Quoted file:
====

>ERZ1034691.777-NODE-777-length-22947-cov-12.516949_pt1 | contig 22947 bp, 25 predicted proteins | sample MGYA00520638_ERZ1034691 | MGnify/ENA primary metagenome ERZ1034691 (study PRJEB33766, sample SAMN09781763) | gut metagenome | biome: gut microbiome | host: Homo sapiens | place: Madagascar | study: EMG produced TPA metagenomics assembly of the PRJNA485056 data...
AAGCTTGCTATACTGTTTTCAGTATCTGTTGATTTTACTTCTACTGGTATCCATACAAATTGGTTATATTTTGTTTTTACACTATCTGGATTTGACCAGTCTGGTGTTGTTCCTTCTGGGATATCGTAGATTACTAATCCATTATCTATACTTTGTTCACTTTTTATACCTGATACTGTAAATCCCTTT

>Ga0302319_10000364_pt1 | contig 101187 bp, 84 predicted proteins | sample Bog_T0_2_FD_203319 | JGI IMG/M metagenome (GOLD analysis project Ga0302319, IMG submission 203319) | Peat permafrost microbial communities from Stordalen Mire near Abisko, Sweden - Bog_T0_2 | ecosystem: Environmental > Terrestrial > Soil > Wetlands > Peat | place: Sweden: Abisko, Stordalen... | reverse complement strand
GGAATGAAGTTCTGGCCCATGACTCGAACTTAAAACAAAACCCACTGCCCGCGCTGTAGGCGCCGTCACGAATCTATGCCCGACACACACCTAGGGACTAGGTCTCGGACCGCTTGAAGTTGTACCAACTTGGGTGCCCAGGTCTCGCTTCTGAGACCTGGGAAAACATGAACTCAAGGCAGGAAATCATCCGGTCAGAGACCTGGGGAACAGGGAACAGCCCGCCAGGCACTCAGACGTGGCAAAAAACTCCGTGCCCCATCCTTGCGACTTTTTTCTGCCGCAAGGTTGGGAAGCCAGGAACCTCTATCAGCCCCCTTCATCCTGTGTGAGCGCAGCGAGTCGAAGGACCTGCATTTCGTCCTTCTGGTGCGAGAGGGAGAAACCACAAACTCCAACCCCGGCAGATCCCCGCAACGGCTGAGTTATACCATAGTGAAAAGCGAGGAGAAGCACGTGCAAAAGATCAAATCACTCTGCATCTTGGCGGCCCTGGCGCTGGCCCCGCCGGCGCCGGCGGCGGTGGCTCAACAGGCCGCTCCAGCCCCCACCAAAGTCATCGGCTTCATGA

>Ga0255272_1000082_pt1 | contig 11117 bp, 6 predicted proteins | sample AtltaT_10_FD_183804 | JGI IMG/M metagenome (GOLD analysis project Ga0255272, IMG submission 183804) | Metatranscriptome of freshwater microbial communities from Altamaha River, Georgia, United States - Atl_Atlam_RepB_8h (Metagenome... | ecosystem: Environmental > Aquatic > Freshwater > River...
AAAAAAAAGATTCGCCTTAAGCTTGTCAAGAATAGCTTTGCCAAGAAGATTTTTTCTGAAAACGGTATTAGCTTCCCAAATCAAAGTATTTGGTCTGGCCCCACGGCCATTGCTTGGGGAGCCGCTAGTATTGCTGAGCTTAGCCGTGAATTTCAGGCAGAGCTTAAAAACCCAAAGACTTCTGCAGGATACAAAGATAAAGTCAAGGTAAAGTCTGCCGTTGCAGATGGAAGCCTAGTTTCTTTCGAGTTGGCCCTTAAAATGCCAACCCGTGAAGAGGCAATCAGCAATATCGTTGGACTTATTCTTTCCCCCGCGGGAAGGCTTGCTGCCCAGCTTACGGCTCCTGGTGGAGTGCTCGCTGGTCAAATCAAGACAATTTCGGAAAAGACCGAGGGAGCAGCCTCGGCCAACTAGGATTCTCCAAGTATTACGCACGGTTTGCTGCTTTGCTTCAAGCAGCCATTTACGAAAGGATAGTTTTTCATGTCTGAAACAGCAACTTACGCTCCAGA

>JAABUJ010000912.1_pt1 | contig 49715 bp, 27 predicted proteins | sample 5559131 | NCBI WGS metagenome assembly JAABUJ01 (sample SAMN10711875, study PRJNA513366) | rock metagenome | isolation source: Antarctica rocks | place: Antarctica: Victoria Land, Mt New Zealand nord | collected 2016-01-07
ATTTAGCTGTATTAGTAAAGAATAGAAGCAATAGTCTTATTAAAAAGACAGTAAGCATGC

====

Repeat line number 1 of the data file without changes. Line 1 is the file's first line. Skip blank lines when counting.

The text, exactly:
>ERZ1034691.777-NODE-777-length-22947-cov-12.516949_pt1 | contig 22947 bp, 25 predicted proteins | sample MGYA00520638_ERZ1034691 | MGnify/ENA primary metagenome ERZ1034691 (study PRJEB33766, sample SAMN09781763) | gut metagenome | biome: gut microbiome | host: Homo sapiens | place: Madagascar | study: EMG produced TPA metagenomics assembly of the PRJNA485056 data...